LOUISVILLE, Ky. (WHAS11) – A plan to repeal and replace the Affordable Care Act was apparently destined for defeat. Tuesday, Kentucky’s Senior Senator, Senate Majority Leader Mitch McConnell, announced this he'll delay a vote until after the 4th of July recess.
Kentucky Republican Senator Rand Paul met with the President again Tuesday. One of the most vocal opponents to his own party's plan, Senator Paul took a stand against the legislation whose architect was the most powerful GOP member of the Senate, Leader Mitch McConnell.
McConnell insists that the plan is far from dead.
"We're continuing to talk about it. It's a very complicated subject", Sen. McConnell said to reporters after making the decision to delay the vote.
Another Kentucky conservative Republican, 4th District Congressman Thomas Massie, recently called the plan "Obamacare 1 point 1". After McConnell’s announcement, he agreed that it is "complicated" but Massie suggested the delay was a smart move.
“I think it's much better to delay the vote and work on it than it is to bring up a bill that's going to fail on the floor and it looks like that one was destined for failure,” Rep. Massie said.
Massie and others campaigned on repealing Obamacare which he suggested was the easy part.
Representative Massie suggests leadership take their time, possibly two more years, to get it right.
“I think, probably, the best strategy would be to have just a clean repeal vote with a two-year window before it kicks in and then those two years have Democrats and Republicans come together and work on a replacement," Congressman Massie said.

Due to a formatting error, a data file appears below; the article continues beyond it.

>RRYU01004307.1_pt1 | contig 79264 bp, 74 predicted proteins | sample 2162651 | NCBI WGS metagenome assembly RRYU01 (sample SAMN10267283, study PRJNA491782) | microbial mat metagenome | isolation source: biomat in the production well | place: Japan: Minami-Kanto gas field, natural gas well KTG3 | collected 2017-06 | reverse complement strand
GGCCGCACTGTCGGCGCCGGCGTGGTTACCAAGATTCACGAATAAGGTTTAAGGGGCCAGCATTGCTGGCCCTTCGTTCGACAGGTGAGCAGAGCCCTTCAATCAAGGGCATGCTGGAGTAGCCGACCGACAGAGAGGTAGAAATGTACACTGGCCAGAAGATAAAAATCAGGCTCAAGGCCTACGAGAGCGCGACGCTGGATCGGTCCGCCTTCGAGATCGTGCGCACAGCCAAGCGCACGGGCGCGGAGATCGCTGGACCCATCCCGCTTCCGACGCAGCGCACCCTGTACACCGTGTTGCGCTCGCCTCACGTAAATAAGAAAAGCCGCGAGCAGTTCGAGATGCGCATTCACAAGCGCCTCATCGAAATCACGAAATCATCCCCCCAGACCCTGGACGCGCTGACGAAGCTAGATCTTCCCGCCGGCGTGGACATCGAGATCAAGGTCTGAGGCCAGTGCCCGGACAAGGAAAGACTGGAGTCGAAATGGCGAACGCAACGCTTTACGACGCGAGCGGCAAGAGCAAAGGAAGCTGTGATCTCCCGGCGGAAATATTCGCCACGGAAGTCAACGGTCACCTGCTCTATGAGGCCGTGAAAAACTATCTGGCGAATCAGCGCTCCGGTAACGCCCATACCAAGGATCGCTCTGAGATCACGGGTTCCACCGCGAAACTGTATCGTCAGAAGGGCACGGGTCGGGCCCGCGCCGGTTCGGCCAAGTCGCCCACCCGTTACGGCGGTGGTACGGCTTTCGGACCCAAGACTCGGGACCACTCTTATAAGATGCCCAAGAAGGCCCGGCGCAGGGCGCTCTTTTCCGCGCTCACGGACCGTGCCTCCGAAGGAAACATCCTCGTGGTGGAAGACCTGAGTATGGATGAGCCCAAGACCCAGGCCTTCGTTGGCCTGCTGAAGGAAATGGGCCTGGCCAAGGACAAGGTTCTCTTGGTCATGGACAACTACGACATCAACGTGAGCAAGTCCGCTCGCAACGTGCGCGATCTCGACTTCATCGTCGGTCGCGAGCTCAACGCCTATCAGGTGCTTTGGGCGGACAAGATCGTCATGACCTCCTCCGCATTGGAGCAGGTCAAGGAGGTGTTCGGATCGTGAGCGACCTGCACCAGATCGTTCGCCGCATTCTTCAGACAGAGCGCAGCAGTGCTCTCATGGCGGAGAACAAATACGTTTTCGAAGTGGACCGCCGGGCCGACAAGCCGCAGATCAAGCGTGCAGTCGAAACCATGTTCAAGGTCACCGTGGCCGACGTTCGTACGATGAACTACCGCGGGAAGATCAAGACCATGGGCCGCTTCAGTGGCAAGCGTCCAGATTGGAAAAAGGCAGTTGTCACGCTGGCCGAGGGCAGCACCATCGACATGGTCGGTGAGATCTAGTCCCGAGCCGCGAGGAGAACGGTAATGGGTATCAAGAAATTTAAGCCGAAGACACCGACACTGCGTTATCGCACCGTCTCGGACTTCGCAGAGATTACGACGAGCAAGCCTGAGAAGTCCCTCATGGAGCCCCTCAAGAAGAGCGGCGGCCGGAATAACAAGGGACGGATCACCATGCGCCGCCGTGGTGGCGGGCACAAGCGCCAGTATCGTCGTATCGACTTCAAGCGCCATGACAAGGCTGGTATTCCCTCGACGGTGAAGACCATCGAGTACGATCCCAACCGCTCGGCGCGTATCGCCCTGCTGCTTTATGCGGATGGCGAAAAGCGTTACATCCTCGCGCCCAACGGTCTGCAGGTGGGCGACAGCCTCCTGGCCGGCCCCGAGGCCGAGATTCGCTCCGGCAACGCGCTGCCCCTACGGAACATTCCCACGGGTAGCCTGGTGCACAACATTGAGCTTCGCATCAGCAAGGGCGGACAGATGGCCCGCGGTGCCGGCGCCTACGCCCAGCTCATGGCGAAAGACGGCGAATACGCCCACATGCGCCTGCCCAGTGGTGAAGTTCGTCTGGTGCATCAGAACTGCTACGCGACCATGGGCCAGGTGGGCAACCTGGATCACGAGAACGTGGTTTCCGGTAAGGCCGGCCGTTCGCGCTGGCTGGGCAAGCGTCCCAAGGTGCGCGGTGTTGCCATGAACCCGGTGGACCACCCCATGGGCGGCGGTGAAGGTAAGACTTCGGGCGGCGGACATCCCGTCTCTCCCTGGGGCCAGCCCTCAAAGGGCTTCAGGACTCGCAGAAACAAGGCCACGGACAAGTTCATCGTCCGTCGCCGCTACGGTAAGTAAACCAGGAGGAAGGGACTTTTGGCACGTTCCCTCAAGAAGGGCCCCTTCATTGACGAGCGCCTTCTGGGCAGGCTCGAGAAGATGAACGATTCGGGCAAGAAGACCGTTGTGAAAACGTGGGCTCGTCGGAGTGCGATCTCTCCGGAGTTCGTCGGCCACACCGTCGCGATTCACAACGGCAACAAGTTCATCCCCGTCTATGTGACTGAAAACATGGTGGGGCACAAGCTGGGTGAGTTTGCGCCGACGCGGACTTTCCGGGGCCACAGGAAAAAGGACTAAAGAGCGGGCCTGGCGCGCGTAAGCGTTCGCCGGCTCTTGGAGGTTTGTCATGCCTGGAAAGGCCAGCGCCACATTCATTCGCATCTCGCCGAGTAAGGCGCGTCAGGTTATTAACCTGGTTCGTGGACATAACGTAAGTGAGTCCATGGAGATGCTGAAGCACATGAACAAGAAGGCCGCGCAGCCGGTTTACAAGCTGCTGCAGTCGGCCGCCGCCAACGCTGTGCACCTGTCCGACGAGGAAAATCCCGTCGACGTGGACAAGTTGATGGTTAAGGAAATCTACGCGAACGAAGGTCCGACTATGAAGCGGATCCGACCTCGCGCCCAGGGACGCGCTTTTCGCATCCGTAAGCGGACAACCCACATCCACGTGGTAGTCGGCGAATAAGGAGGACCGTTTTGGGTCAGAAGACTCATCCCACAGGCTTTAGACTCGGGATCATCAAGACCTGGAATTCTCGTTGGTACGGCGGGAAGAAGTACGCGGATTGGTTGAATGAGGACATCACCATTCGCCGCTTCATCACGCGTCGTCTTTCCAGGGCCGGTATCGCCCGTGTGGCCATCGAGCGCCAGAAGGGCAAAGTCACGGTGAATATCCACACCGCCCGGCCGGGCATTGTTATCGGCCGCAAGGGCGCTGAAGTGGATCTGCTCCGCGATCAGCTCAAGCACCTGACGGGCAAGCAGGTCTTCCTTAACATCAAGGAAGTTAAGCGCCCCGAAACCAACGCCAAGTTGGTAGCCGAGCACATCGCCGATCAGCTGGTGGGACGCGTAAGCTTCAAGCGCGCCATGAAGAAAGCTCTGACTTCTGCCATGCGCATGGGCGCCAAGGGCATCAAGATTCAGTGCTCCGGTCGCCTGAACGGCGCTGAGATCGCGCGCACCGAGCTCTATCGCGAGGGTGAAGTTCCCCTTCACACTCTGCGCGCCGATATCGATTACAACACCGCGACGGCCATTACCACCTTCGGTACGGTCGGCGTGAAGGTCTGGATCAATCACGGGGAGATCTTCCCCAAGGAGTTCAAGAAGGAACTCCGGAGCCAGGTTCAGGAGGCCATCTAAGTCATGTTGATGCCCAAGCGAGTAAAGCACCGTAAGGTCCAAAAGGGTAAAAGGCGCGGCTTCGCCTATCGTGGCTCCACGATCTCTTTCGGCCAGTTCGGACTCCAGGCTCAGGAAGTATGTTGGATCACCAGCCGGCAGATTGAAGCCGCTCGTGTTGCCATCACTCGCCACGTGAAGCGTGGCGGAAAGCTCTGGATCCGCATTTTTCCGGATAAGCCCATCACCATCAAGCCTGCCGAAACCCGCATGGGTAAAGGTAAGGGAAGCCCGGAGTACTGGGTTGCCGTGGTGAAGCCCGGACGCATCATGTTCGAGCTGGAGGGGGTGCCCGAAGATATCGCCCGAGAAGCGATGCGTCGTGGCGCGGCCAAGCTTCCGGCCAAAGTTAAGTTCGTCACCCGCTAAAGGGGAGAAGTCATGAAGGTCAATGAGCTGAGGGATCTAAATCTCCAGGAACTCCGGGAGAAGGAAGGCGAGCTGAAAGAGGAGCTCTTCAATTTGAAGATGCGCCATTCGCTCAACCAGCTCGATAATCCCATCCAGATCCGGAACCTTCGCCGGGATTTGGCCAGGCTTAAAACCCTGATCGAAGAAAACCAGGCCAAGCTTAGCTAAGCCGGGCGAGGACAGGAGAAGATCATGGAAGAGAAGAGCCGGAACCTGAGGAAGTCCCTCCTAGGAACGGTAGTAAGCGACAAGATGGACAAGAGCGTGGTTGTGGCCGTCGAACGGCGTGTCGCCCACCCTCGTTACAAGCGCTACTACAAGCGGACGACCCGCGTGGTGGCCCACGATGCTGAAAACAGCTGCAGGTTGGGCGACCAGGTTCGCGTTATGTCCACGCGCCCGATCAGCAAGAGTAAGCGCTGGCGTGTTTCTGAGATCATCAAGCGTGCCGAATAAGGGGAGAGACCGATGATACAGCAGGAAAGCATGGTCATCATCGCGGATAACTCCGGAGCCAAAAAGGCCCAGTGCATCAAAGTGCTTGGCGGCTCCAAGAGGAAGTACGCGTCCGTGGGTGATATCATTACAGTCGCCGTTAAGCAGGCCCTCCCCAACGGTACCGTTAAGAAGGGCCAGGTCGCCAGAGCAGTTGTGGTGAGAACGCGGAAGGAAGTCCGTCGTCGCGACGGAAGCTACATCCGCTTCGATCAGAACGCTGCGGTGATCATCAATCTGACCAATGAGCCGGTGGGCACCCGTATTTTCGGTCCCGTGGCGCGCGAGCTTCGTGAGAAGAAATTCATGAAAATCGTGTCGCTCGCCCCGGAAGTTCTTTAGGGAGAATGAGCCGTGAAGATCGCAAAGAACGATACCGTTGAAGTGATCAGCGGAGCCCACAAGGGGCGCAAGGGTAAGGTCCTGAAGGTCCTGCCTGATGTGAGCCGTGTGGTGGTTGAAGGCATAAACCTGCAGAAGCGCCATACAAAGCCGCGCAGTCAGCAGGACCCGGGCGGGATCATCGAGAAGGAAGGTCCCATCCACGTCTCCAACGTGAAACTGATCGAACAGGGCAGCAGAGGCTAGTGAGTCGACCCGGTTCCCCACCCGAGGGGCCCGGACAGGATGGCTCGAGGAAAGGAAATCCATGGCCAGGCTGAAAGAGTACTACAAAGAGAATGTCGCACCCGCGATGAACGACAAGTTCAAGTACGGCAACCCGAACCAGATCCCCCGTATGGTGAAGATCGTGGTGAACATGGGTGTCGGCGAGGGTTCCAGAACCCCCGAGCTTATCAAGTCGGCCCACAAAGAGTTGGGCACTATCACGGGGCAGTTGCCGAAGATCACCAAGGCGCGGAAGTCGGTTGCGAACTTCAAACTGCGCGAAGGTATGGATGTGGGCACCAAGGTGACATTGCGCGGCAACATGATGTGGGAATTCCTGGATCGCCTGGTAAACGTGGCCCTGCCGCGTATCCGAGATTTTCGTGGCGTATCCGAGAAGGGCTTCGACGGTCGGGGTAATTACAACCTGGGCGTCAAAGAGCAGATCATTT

Louisville Mayor Greg Fischer tweeted his opposition to the plan:
Former Kentucky Governor Steve Beshear focused on healthcare when addressing the nation after President Trump’s address of Congress earlier this year. Tuesday, he tweeted:
Leader McConnell downplayed the delay saying complicated legislation takes time and he's committed to keeping the repeal and replace promise.
"We're going to press on”, said McConnell. “We think the status quo is unsustainable for all the obvious reasons we've discussed over and over and over again and we're optimistic we're going to get to a result that is better than the status quo.”
Indiana Senator Joe Donnelly released a statement hopeful that, out of this delay, lawmakers will find a spirit of bipartisanship:
“It is clear that this current bill would not improve our health care system, but rather would result in people paying more and taking care away from millions of Americans. Now is the time for Senators to work together in a bipartisan manner to make reforms to the healthcare system that will stabilize the individual market and help make health care more accessible and affordable for Hoosiers. I stand ready to work with anybody who wants to improve our health care system.”